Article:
Amsterdam EuroPride 2016 - The Rise and Fall of the Scene?

In Amsterdam, EuroPride has officially started. Together as a city, we will celebrate diversity until the coming Sunday. Just as change is a constant, something about EuroPride this year wasn't the same. Are things changing for the better? 

Published by Keyhé on 27/07/2016

Amsterdam will have street parties all weekend long and the best clubs in town will participate with hosting great gigs. Except for the gayest street in Amsterdam: Reguliersdwarsstraat. The street wants to get rid of the label ‘gay-street’ and says it will focus on a more diverse and straight audience. The one and only question the entire scene has at this moment is: why?

Amsterdam Europride 2016

Celebrating pride is one of the things we’re really good at in Amsterdam. Next to Kingsday it’s one of the biggest events that attracts more open-minded people outside the LGBT community every single year. Next to the stage at Amstel, the one on Rembrandtplein and the events hosted at Paardenstraat, you could always be sure that the most famous gay-street of Amsterdam will host the biggest street party of the year. It’s like having turkey for Thanksgiving, or receiving a cheap bottle of wine from your boss on Christmas Eve.

Having a blast at the Reguliers during Pride is one thing you could always be sure of. Not this year.

For the first time since, well, forever, Reguliersdwarsstraat decided to skip the party and several bars came up with the idea of hosting an intimate street party instead. “Wait, what?” was the first reaction when I told my friends about the major switch this year. “But, that’s like killing the scene!", another friend said. Whatever the reason might be, the people who are responsible for the street are killing something. But is it actually that bad?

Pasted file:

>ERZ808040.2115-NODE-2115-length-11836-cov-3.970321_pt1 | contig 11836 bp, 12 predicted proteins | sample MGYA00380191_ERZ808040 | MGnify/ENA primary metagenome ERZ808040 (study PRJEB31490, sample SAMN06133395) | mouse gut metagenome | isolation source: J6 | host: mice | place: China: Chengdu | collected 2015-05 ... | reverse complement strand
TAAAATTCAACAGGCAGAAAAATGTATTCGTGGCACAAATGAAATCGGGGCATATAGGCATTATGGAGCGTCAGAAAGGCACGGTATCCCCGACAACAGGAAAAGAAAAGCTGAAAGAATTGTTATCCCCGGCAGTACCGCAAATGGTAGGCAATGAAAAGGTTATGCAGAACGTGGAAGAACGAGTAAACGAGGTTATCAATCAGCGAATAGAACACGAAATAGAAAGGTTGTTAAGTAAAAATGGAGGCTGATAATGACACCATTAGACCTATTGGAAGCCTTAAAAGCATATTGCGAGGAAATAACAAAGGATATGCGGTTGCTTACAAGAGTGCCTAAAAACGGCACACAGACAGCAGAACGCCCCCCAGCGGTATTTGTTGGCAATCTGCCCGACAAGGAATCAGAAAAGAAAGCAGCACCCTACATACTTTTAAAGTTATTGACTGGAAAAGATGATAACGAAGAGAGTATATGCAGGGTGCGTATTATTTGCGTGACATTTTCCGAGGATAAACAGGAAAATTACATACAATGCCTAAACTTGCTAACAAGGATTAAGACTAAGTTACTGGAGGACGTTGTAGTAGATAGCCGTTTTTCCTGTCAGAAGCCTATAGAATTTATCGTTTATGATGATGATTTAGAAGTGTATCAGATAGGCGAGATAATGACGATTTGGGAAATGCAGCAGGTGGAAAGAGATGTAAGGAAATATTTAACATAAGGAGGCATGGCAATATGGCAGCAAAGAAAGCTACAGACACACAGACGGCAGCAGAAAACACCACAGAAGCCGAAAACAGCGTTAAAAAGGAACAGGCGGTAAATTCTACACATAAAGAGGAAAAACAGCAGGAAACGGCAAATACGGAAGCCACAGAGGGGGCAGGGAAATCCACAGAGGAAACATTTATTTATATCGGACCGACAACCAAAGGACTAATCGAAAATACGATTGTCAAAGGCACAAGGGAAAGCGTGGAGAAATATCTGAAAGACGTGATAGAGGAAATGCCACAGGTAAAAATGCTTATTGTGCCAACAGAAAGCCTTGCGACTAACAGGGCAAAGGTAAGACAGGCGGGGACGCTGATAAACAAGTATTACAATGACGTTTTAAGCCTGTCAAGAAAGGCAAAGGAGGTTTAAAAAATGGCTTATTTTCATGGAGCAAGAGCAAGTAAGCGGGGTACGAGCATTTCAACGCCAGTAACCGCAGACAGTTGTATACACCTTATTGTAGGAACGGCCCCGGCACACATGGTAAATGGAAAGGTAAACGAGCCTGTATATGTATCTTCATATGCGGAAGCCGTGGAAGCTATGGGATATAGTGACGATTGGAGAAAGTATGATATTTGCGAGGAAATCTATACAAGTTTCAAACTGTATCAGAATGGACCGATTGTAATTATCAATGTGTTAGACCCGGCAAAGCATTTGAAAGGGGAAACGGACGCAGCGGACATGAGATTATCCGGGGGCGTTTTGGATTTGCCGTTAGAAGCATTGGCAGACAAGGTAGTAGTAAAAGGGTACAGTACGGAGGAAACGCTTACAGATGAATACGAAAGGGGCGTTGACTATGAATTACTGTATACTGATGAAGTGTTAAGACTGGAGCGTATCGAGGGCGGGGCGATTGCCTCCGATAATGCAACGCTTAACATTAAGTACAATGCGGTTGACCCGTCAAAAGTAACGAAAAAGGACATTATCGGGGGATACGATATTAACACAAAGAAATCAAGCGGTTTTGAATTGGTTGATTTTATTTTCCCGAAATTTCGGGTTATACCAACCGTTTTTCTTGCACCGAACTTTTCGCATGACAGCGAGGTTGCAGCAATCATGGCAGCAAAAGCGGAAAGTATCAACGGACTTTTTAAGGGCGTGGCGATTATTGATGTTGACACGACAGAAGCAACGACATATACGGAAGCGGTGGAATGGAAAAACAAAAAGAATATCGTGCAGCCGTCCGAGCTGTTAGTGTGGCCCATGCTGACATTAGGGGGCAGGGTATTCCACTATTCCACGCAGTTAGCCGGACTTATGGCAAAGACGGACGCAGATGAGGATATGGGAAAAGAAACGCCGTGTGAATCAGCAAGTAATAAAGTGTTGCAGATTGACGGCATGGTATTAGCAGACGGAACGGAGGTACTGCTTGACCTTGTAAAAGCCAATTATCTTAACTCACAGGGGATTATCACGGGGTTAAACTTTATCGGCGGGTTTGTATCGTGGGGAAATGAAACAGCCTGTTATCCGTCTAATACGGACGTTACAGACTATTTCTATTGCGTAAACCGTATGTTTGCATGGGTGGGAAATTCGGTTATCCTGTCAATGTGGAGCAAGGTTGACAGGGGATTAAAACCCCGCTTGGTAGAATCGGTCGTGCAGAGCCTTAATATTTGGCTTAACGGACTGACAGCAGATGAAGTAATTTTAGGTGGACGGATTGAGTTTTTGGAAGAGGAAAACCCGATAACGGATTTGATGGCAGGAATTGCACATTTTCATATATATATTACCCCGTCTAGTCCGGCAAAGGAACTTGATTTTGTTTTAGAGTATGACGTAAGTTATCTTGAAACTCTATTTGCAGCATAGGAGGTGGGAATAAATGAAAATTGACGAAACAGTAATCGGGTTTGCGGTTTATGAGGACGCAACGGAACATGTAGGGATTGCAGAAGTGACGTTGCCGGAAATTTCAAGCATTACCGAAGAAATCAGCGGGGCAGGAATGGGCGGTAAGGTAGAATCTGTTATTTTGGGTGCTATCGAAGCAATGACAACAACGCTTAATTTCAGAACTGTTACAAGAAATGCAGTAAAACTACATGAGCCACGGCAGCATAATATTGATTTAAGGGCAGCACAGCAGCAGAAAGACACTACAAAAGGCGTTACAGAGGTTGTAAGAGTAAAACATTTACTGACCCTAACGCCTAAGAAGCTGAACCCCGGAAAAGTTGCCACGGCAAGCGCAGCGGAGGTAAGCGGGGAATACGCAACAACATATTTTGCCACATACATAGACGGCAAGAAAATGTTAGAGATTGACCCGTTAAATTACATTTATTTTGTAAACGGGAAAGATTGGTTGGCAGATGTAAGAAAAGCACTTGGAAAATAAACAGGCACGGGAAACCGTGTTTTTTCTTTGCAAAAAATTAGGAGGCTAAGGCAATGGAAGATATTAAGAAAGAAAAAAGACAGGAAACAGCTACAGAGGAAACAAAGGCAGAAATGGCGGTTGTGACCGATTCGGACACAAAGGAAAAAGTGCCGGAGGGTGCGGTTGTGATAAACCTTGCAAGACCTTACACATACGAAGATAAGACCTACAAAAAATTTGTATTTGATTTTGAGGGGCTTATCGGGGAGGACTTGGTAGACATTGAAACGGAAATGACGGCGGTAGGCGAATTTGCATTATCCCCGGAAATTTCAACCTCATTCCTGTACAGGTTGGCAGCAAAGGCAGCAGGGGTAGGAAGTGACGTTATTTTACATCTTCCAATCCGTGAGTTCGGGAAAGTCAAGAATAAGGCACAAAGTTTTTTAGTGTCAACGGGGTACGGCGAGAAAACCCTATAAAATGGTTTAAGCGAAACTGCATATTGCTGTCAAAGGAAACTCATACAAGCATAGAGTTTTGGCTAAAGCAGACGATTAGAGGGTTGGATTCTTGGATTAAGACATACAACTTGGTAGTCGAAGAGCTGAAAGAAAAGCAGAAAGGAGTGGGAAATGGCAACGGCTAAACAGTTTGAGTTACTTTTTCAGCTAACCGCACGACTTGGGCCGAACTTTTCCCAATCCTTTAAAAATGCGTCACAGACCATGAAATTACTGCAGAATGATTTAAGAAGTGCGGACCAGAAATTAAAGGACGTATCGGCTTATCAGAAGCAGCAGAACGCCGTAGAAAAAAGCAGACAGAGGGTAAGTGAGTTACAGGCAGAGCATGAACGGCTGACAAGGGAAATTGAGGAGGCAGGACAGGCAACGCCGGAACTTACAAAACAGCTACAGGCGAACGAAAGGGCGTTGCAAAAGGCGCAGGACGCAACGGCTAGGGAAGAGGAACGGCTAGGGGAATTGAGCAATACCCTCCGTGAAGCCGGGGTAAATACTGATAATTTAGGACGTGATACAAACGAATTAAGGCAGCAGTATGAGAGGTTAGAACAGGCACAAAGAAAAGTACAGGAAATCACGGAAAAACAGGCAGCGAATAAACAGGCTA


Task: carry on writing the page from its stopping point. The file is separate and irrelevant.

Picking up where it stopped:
Amsterdam Europride 2016

Walls of insecurities

But before we’re blaming someone for killing the scene, we first need to take a step back and asks ourselves the question: what exactly is the scene all about? Do we really know our scene? And are we as much in it as we think? If you say “gay scene”, the first things you might think of are rainbow colored flags, muscle guys wearing things made out of leather you never knew existed, Madonna, gin-tonics, Eurovision Songcontest, and Grindr. You could say that Grindr became a part of our culture, whether you like it or not. It was launched back in 2009, and it enables men to track the location for potential hook-ups. It now has more than four million users worldwide, and has literally changed the culture of going out.


“We created a certain insecurity wall which obstruct us for letting ourselves go and be free.”

Back in the days, men approached each other and wrote their number down on a little piece of paper when some sort of romance happened. Besides having a good time with friends, that was one of the main reasons to hit the bar and score. I’m not saying we all became ‘stay at home gays’, but you could tell that because of these apps, we created a certain insecurity wall which obstruct us for letting ourselves go and be free in the most plentiful way. While many of us has devoted our lives to the scene, there’s a growing group who disgust it. The impact of drugs surely has a role in it, but it’s also because we’re reinventing not only the scene, but also ourselves. The scene is getting wobbly, and we all know that something is about to change.

Amsterdam Europride 2016

Adding something new to the mix